Business Efficiency

Business Efficiency

Business success depends on efficiency. This is where all activities in a business are done on a timely manner and with precision, this helps in cost cutting and good customer relationship.

Business leaders often think of “efficiency” and “productivity” as synonyms, two sides of the same coin.

When it comes to strategy, however, efficiency and productivity are very different. At a time when so many companies are starved for growth, senior leaders must bring a productivity mindset to their business and remove organizational obstacles to workforce productivity. This view differs substantially from the relentless focus on efficiency that has characterized management thinking for most of the last three decades, but it is absolutely essential if companies are going to spur innovation and reignite profitable growth.

The common definition of labor efficiency is: “the number of labor hours required to accomplish a given task, when compared with the standard in that industry or setting.” The typical way of assessing labor efficiency is to compare the number of hours actually required to produce a given product or service with those usually required.

Efficiency is about doing the same with less. Companies most often improve labor efficiency by finding ways to reduce the number of labor hours required to produce the same level of output. This translates into savings because the company spends less on wages and other labor-related costs. Efficiency, then, is about shrinking the denominator — inputs (headcount, labor hours) — in an effort to improve profitability.

If efficiency is no longer the secret to superior performance, what about productivity? Bain & Company recently completed a comprehensive study of workforce productivity and performance. We collaborated with the Economist Intelligence Unit to survey more than 300 senior executives from large companies worldwide. We complemented these survey findings with the results of two dozen in-depth organizational audits to identify the steps companies can take to unleash the productive power of their teams and accelerate profitable growth.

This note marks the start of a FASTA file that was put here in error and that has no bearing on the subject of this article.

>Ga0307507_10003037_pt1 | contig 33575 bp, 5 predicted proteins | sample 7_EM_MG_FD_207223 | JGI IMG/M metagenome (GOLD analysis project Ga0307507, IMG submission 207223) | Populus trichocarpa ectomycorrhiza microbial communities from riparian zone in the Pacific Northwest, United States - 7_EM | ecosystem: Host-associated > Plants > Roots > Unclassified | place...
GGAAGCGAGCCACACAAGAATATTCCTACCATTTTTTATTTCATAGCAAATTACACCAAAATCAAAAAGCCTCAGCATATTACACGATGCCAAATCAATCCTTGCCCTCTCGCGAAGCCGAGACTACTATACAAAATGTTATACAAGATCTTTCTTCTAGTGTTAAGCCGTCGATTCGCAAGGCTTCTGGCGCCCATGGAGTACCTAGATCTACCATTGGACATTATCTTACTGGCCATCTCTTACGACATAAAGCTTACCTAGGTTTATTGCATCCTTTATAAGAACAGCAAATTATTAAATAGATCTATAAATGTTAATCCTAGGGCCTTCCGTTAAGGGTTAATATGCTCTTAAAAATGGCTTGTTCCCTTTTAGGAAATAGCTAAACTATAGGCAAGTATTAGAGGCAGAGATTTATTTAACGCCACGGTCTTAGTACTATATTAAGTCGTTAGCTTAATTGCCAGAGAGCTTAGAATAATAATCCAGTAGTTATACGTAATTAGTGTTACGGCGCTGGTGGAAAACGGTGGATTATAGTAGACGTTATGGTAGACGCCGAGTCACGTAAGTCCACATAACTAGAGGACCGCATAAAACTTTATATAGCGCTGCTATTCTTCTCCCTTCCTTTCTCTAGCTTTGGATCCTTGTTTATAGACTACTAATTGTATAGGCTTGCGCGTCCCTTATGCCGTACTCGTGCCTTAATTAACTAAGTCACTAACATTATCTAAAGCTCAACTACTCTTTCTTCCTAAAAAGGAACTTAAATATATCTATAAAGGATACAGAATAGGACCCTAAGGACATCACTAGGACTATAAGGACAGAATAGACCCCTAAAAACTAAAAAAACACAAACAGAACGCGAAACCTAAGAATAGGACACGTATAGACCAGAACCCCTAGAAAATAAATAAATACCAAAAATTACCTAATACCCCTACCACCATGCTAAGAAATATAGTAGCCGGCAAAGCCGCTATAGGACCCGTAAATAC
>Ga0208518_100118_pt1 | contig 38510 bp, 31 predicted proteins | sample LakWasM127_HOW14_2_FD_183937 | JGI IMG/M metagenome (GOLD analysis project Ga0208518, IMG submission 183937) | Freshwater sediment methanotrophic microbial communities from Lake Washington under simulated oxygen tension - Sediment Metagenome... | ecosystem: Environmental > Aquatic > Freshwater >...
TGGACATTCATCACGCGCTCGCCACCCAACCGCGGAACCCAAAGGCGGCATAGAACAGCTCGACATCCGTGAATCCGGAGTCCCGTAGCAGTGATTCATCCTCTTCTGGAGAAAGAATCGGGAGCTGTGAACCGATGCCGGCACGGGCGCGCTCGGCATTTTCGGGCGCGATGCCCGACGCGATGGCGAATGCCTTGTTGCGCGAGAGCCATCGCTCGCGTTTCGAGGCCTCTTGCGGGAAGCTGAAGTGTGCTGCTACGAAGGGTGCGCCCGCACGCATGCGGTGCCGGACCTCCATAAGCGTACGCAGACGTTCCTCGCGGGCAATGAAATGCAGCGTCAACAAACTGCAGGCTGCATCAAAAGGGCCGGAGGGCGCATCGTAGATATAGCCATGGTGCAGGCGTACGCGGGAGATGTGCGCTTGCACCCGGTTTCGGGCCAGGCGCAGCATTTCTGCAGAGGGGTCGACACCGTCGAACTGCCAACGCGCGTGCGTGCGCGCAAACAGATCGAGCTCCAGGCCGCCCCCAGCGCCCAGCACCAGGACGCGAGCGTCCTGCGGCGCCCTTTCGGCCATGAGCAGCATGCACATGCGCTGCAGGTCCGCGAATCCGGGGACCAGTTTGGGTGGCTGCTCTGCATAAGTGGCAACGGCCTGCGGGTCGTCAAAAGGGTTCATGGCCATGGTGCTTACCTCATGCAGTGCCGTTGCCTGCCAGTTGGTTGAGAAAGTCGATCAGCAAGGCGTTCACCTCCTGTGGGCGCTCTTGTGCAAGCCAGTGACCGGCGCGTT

This research, combined with our experience as consultants working with senior leaders over the last three decades, highlights three fundamental tenets of a productivity mindset. Leadership must recognize:

Most employees want to be productive, but the organization too often gets in their way. Our research indicates that the average company loses more than 20% of its productive capacity — more than a day each week — to what we call “organizational drag,” the structures and processes that consume valuable time and prevent people from getting things done.